Home » Featured Homes

Country Flair in Bellaire

Submitted by on October 1, 2010 – 8:30 amNo Comment

Rustic and rural at home in the big city

When most people visualize big city Houston living, they think of the mansions of River Oaks, the quirky abodes in Montrose, the hometown feel of the Heights or the estates of Bellaire. Few of us are able to conjure
a vision of country living or farm-y charm in the concrete jungle of our beloved Bayou City. That is because few of us have the imagination of Shelley Rice.

Shelley, along with her husband, Jim, and their four children have managed to import a true country living experience into the heart of Bellaire. How did they do it? Well, it started with a daydream.

At the time, the Rices were living large in West University where they had been for eight years. “We loved our home there,” Shelley admits. “We had this great 3,400-square-foot home on this big corner lot across the street from Sunset Park, and our home had become what felt like West U Central. My kids’ ages were from 2 to 14, and everybody knew us. People were always stopping by during their walks or trips to the park with kids. I was always handing out water or Band-Aids or letting kids use our restroom. We loved our neighborhood, but there came a point where I thought, ‘We need more space, more privacy,’ so I began shopping for a new home in a new neighborhood.”

Shelley saw a photo of the Bellaire home in a real estate magazine and liked the size of the home (a larger 5,000 square feet), the size of the lot (a whopping 27,000 square feet), the style of the home (appealing to her contemporary sensibilities) and, most of all, she liked the price tag. So began the daydream.

In November of 2006, the Rices moved into their new Bellaire home and Shelley’s imagination began to work overtime. “Though I loved most everything about the house, I knew there were some changes I wanted to make both in the floor plan and in some of the details.” She immediately altered the things she “couldn’t live with” — like the built-ins in the family room. She felt they were dated and dark, plus she wanted to create more space to display art. “Our first big project, though, was to revolutionize the downstairs by opening a wall that was between the original office and living room. We wanted to create a multi-purpose space,” Shelley explains, “to serve as a gallery/dining/craft/conference room.”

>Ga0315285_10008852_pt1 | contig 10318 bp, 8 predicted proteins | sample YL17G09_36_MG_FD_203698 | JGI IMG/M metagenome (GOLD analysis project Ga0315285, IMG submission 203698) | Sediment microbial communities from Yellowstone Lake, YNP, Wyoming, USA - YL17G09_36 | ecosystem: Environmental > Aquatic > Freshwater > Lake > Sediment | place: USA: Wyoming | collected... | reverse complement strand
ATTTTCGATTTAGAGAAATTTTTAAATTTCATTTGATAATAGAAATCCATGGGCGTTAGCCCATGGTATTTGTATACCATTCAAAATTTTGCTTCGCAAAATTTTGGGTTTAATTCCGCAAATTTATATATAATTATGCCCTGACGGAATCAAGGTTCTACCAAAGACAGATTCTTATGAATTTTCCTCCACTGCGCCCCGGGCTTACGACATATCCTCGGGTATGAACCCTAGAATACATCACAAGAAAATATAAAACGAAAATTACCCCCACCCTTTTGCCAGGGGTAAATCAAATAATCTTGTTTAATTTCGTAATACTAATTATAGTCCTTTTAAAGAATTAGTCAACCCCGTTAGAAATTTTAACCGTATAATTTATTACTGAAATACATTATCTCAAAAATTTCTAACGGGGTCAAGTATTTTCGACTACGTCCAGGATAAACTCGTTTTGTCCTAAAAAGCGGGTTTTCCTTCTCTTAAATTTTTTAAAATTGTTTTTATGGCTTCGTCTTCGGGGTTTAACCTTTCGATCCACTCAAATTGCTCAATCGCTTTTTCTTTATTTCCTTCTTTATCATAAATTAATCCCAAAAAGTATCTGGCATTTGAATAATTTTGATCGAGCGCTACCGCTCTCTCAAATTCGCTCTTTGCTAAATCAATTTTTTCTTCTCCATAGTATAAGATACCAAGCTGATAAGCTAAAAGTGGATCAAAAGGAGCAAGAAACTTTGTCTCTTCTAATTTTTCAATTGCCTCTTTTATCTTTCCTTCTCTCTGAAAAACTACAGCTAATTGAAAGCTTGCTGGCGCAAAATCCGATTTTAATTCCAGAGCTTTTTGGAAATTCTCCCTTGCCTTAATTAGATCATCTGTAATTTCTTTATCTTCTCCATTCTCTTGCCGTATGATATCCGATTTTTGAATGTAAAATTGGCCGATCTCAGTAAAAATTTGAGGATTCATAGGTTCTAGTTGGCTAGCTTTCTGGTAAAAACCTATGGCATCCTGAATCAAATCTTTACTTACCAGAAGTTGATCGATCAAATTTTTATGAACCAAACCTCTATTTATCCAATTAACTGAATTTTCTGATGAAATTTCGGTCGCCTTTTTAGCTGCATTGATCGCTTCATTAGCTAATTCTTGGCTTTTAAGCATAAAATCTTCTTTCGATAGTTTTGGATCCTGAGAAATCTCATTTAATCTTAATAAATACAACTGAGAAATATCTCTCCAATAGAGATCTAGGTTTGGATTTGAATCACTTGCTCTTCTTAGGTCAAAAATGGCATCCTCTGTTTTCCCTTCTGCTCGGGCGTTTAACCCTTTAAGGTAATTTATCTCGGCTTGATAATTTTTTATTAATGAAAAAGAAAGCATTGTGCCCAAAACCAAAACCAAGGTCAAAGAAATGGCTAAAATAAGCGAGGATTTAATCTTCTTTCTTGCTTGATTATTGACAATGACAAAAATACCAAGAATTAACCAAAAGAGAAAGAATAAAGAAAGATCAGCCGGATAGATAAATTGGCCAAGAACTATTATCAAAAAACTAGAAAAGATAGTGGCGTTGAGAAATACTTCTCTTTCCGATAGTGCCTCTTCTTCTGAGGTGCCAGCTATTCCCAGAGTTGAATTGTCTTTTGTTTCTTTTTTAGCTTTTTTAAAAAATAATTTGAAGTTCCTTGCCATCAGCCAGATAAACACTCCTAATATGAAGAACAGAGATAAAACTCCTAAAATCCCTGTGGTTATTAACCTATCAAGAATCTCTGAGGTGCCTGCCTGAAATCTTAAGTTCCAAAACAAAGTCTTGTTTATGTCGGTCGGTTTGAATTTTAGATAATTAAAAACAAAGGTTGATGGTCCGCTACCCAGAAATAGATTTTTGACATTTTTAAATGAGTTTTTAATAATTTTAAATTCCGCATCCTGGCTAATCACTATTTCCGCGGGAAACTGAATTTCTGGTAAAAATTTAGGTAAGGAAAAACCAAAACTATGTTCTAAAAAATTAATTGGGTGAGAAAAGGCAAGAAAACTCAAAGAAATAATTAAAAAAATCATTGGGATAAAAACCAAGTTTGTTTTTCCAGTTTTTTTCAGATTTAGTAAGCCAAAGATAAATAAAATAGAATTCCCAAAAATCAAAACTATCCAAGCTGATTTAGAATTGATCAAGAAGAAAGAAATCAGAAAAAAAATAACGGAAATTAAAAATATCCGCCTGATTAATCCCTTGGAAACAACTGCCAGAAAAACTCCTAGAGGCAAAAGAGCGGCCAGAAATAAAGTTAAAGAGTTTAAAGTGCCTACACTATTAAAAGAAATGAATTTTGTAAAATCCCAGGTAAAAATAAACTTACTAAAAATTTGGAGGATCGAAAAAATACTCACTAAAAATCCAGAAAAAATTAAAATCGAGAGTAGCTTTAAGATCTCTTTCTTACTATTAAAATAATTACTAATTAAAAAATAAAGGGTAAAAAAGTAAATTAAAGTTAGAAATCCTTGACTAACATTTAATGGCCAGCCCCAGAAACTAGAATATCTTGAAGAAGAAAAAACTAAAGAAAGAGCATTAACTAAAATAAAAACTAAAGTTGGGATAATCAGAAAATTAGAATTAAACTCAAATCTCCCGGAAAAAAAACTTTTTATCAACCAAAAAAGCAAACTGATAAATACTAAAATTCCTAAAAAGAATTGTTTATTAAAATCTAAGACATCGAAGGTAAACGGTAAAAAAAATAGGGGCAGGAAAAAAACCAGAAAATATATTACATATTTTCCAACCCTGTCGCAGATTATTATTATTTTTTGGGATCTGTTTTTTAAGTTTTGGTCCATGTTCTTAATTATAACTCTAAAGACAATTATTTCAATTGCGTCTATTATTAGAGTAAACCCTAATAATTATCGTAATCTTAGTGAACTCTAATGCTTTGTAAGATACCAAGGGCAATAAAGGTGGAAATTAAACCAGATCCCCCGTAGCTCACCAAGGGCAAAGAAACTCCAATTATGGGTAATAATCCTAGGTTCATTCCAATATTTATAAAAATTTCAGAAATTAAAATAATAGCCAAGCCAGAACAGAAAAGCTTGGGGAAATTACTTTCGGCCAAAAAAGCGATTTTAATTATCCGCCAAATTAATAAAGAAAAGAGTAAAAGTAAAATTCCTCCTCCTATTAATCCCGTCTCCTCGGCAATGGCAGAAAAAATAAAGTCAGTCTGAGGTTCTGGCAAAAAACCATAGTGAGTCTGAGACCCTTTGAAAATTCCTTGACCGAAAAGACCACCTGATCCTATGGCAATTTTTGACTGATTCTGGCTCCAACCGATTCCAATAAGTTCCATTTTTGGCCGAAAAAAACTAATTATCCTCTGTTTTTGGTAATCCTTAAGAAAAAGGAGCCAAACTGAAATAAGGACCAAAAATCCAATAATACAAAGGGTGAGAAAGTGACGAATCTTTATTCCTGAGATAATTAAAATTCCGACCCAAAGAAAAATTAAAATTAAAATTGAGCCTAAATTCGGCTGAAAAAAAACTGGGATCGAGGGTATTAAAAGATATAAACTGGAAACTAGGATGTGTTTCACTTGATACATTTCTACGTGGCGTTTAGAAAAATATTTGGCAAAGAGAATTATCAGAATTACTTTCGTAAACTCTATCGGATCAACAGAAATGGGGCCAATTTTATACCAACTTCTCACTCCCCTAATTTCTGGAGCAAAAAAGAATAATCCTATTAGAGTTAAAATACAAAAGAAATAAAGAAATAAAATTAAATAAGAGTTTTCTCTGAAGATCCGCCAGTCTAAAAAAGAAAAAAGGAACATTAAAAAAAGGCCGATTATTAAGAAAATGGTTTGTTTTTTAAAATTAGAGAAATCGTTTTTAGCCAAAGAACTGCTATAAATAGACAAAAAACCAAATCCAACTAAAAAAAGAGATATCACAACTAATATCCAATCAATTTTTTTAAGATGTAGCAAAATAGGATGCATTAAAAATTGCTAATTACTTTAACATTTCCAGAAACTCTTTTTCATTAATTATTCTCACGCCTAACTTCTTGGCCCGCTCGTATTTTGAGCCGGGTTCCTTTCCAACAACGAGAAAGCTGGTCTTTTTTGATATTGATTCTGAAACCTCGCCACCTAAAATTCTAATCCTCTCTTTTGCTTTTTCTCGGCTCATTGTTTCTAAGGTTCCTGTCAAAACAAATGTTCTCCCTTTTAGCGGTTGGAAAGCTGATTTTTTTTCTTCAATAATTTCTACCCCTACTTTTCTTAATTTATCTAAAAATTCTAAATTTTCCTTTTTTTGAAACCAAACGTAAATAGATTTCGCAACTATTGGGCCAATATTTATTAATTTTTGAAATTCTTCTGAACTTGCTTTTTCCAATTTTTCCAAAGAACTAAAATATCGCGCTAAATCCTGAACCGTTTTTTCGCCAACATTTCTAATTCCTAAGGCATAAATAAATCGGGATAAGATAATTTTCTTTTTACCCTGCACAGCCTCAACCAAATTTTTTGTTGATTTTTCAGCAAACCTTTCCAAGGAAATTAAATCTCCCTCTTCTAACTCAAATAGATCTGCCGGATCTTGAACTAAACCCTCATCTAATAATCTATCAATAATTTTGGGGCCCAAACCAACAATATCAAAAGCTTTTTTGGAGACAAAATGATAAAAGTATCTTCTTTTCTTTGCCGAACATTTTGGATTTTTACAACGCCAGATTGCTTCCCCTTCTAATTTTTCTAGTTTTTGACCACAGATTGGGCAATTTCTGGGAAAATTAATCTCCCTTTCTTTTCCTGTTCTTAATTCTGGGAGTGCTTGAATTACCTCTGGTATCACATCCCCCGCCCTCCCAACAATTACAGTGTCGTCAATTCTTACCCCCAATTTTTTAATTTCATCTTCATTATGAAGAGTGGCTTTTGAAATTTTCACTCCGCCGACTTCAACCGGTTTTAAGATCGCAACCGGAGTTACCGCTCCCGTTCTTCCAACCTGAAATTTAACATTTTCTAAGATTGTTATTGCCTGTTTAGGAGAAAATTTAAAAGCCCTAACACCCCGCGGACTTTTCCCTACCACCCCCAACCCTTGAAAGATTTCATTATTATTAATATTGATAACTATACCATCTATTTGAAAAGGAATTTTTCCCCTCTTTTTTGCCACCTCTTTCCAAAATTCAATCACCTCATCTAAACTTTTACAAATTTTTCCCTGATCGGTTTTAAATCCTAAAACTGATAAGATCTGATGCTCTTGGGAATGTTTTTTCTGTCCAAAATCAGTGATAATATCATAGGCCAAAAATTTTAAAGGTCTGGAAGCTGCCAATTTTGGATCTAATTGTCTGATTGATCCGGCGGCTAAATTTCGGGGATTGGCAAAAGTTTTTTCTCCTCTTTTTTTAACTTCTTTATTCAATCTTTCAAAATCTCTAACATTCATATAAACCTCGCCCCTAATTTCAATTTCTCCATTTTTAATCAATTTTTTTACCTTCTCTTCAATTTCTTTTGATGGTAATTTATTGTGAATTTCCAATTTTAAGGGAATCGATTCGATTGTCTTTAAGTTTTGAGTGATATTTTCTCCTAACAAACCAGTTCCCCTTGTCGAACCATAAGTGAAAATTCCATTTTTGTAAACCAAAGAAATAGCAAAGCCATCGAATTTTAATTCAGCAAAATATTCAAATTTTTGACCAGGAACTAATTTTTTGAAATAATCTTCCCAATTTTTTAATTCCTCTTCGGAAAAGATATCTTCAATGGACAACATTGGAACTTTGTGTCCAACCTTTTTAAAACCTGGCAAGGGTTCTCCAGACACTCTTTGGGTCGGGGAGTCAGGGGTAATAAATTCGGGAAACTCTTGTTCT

The result is exactly that. World class folk and contemporary art adorns the walls and sits atop the furniture; the craft cart (an East Coast antique shelf on wheels) moves in and out of the room at the whim of her younger children; board members from the various charities the Rices support plan events and fundraisers around the table; and dinner parties and family celebrations all seamlessly occur in this great space. The living room with its fabulous furniture, limestone fireplace and even more exciting art fluidly flows from the dining area allowing for easy entertaining. No stuffy parties here.

“I just hosted a 50th birthday party for my sister-in-law and 80 people attended,” Shelley says with a satisfied smile. “The party was actually my impetus to finish some details that I left unattended. In three weeks, we painted, replaced sheetrock and finished out trim work throughout the house.”

In the opinion of many people, the entire Rice home is an art gallery. The abode houses a collection to be coveted and each piece has a story behind it. “Most of our art was purchased to punctuate a special time in our lives,” Shelley says, so when she begins to share the anthology, listeners are quick to realize that their art is a sort of scrapbook of their life.